XKCD captured perfectly where scientists start from in terms of relating to others about their subject:
What we do, the part of the universe we study, is wonderful, fascinating, and we want to run around sharing our wonderful discoveries with everybody. Including when it's dog vomit slime molds. See also my niece's write up from jr. high about knight anoles.
And that's what makes the Spock problem such a problem. What I mean by this is that there is heavy cultural (in the US at least) expectation that scientists _are_, or at least _should_ be, like Mr. Spock -- emotionless, heartless, 'rational', and fundamentally not human. Humans, and scientists are human, do generally respond to society's expectations. One common response being to present a public appearance of conforming to those societal expectations. In private, it can be a different matter. But, per yesterday's comment, scientists do tend to play in to this expectation in public and it doesn't, I think, work well in the larger society. So public gets the wildly wrong idea in that case that scientists don't criticize each other, among other wildly wrong ideas.One leg of the problem is that few of us humans like being around, learning from, having discussions with, aliens. If scientists in public act like Spock, then, they render themselves largely useless as communicators, teachers, citizens. Another, though, is that some other large number people are sufficiently taken by the Spock expectation that if the scientist is _not_ Spock-like, emotional, flat, etc., they must not be trustworthy.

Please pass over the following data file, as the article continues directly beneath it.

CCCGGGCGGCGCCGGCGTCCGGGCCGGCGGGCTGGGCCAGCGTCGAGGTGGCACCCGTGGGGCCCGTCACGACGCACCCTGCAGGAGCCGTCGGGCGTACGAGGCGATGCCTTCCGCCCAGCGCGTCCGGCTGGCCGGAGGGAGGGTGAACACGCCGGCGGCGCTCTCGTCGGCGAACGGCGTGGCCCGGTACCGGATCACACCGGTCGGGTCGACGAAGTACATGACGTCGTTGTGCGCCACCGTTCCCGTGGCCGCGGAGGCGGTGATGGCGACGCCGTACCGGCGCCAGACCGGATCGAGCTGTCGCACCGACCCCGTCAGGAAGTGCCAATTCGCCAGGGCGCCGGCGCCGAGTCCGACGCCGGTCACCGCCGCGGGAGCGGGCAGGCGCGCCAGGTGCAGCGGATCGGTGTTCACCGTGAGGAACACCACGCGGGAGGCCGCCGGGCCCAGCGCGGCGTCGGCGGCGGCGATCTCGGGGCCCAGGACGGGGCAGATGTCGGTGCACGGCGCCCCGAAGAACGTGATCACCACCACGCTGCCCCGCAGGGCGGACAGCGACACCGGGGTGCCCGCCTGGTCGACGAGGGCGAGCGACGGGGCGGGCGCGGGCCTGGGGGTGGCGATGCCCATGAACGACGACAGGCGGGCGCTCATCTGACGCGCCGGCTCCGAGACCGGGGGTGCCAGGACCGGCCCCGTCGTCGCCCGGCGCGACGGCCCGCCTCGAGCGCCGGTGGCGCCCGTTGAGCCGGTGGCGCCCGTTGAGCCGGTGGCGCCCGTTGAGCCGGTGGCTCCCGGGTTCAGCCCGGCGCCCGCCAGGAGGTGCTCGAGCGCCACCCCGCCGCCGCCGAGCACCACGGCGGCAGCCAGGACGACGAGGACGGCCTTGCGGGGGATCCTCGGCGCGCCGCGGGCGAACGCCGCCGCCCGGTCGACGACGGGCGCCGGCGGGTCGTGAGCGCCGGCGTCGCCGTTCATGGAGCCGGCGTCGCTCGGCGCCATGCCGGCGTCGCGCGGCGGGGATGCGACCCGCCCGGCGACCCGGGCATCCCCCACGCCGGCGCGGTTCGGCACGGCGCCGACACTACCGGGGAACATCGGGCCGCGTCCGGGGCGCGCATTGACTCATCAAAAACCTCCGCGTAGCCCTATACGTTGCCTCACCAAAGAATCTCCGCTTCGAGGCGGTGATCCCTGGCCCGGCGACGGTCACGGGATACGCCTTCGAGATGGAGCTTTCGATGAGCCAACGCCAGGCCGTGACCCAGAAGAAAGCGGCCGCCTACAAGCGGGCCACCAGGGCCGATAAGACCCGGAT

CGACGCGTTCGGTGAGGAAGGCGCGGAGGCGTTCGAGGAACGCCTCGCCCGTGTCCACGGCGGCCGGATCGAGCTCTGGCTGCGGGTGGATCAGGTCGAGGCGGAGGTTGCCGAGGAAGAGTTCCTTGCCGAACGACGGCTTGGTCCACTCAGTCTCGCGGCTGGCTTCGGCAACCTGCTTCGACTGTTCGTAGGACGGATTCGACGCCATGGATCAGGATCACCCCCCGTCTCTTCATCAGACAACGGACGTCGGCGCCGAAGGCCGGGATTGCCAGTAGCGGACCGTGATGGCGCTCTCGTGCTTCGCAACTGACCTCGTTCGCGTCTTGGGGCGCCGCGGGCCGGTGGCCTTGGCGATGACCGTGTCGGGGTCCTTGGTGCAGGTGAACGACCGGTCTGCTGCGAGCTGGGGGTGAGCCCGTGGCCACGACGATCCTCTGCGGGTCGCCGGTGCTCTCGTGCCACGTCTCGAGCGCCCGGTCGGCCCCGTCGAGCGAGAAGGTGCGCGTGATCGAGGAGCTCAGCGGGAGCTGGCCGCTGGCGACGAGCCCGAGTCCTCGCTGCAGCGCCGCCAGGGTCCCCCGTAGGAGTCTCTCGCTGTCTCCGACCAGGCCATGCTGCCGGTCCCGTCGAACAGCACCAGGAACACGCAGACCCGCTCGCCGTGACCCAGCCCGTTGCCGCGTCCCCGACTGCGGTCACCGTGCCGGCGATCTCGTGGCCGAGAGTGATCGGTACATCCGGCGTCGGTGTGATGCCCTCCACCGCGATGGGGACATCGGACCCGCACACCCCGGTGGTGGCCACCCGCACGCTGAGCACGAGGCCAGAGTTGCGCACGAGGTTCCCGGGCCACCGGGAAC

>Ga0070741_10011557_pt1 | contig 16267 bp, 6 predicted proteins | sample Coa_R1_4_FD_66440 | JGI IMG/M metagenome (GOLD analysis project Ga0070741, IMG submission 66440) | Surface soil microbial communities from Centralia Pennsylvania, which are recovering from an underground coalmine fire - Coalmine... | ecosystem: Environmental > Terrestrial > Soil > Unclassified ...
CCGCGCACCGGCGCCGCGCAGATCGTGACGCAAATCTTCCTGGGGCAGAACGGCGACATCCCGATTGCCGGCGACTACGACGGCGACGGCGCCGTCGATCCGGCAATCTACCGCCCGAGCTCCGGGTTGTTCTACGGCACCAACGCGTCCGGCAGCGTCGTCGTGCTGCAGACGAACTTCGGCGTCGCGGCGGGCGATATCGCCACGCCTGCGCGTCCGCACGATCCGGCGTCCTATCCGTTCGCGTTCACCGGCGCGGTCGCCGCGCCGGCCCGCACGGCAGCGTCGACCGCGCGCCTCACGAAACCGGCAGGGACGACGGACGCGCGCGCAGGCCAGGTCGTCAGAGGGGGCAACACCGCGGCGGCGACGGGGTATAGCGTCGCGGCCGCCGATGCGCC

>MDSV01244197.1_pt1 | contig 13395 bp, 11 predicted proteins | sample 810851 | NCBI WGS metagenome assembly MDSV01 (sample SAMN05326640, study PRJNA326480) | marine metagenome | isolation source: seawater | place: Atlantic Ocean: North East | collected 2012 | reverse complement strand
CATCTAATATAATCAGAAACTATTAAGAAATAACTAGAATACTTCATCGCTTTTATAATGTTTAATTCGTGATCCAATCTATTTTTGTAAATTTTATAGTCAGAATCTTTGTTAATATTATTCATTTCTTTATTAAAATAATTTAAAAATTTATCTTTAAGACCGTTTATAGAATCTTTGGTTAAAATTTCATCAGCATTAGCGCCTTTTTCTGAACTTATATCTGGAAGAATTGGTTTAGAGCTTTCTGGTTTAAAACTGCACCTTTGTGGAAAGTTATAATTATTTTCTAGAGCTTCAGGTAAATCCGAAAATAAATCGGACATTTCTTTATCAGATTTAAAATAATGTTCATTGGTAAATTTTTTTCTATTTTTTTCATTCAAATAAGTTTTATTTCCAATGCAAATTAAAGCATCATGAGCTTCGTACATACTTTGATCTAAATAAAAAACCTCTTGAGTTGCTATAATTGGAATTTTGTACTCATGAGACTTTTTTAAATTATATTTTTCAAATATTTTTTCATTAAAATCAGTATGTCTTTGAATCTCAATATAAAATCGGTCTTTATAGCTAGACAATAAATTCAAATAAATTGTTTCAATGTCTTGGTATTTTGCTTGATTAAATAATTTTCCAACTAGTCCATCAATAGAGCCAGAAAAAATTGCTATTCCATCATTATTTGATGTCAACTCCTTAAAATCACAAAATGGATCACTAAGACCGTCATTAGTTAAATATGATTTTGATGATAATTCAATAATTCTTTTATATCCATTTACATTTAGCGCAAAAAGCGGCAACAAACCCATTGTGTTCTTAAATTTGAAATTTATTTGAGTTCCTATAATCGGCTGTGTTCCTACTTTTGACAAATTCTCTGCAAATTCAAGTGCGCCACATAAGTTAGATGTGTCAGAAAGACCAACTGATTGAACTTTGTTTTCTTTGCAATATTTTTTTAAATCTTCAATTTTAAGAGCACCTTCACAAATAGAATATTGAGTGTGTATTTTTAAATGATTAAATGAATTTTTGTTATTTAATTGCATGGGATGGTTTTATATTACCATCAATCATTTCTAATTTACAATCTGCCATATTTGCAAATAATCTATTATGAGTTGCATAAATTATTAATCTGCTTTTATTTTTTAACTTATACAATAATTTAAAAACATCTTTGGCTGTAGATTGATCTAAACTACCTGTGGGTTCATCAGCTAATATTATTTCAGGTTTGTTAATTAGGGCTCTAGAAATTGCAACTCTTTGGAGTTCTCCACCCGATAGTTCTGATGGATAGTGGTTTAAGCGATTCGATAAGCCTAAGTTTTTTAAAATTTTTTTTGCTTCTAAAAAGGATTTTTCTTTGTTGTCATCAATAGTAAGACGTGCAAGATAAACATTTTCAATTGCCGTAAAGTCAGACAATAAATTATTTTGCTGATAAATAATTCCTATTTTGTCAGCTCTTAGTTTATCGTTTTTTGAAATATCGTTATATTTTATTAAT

The Spock problem really strikes earlier, though, as children are growing up. Starting with the kids themselves, _they_ see that the world is fascinating and from birth are aggressively setting about learning how it works, i.e., being scientists. Not necessarily (yet) professional grade, but scientists. Time passes, though, and then they encounter the expectation that scientists are supposed to be Spock-like. Whatever the kids have in mind to become, Spock is seldom it. Science gets dropped from their prospects. When I visited a jr. high science class some years ago, the students were astonished when I mentioned that a scientist their textbook gave a short biography of had a sense of humor and had told a couple of jokes in a presentation.
It also strikes through teachers. They may have succumbed to the image themselves, or never really been much interested in science themselves, etc., and wind up using the Spock image in class. The notion that the learning of and about science is emotionless, neat, orderly, and so on. Science is much more like Mythbusters -- passionate, creative, and messy -- than Spock. Even when teachers would avoid this themselves (as the jr. high teacher whose class I visited did), school boards and state curriculum designs can make it largely impossible to avoid the Spock approach, demanding memorization of long lists of things, demanding blind adherence to a schedule (science does not live on schedules!), and the like.
One venue that's been helping to break down the false image is science blogs. Not all of them, as the Spock image is still very strong, but a goodly number. You can hear from scientists directly about the things they're up to, interested in, and see the videos of their dog vomit slime mold. Or a group of anole fans at Anole Annals.